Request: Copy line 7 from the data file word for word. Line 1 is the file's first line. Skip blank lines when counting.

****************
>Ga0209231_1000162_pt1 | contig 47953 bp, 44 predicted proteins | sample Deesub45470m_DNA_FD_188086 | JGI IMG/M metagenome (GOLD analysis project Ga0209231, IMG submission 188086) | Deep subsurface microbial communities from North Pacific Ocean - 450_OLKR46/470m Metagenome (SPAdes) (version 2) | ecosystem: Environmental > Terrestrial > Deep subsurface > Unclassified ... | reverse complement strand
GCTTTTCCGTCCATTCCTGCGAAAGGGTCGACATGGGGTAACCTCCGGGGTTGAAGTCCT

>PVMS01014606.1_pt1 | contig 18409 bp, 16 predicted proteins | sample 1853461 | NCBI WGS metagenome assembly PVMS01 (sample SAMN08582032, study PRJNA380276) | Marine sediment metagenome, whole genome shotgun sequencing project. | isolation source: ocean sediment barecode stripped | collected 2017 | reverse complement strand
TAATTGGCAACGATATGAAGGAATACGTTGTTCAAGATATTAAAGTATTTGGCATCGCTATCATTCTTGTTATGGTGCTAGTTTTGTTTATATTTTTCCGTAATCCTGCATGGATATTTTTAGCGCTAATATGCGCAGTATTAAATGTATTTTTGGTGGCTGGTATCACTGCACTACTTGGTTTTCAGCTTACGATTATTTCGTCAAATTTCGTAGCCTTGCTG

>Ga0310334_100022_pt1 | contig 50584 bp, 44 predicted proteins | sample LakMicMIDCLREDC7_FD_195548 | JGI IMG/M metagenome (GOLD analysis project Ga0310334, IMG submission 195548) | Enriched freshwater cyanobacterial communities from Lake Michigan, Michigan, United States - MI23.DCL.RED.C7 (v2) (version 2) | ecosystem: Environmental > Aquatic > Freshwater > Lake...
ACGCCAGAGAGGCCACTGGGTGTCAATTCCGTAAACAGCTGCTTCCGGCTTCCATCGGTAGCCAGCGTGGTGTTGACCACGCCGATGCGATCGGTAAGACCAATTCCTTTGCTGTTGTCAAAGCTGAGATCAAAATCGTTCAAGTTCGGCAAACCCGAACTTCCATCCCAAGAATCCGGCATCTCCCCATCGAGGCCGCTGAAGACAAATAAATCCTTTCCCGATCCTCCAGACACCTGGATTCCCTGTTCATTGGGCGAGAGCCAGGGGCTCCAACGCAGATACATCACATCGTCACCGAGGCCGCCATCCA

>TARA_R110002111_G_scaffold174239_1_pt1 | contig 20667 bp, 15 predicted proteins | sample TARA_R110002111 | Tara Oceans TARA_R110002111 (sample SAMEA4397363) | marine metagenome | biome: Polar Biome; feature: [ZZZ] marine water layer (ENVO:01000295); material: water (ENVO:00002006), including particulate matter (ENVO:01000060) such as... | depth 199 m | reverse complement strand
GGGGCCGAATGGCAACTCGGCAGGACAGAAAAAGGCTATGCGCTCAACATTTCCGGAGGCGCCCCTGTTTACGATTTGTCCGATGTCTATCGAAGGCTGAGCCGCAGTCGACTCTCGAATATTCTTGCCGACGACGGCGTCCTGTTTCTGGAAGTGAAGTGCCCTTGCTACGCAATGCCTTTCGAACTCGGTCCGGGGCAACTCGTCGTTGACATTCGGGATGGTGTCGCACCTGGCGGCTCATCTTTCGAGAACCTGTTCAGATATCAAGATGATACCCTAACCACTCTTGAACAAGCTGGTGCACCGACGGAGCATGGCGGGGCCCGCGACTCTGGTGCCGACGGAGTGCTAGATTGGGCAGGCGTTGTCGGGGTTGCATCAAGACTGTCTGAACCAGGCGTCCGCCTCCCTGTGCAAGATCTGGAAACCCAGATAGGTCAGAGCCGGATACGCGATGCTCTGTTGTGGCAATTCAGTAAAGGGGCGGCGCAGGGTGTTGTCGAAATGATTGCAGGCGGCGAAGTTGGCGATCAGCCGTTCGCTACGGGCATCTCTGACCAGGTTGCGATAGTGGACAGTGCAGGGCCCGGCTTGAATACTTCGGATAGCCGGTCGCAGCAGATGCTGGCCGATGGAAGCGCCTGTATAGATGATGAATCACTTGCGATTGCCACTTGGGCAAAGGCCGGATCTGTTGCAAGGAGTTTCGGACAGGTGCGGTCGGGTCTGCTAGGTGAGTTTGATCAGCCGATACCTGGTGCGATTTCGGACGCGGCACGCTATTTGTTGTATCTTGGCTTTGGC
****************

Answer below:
>TARA_R110002111_G_scaffold174239_1_pt1 | contig 20667 bp, 15 predicted proteins | sample TARA_R110002111 | Tara Oceans TARA_R110002111 (sample SAMEA4397363) | marine metagenome | biome: Polar Biome; feature: [ZZZ] marine water layer (ENVO:01000295); material: water (ENVO:00002006), including particulate matter (ENVO:01000060) such as... | depth 199 m | reverse complement strand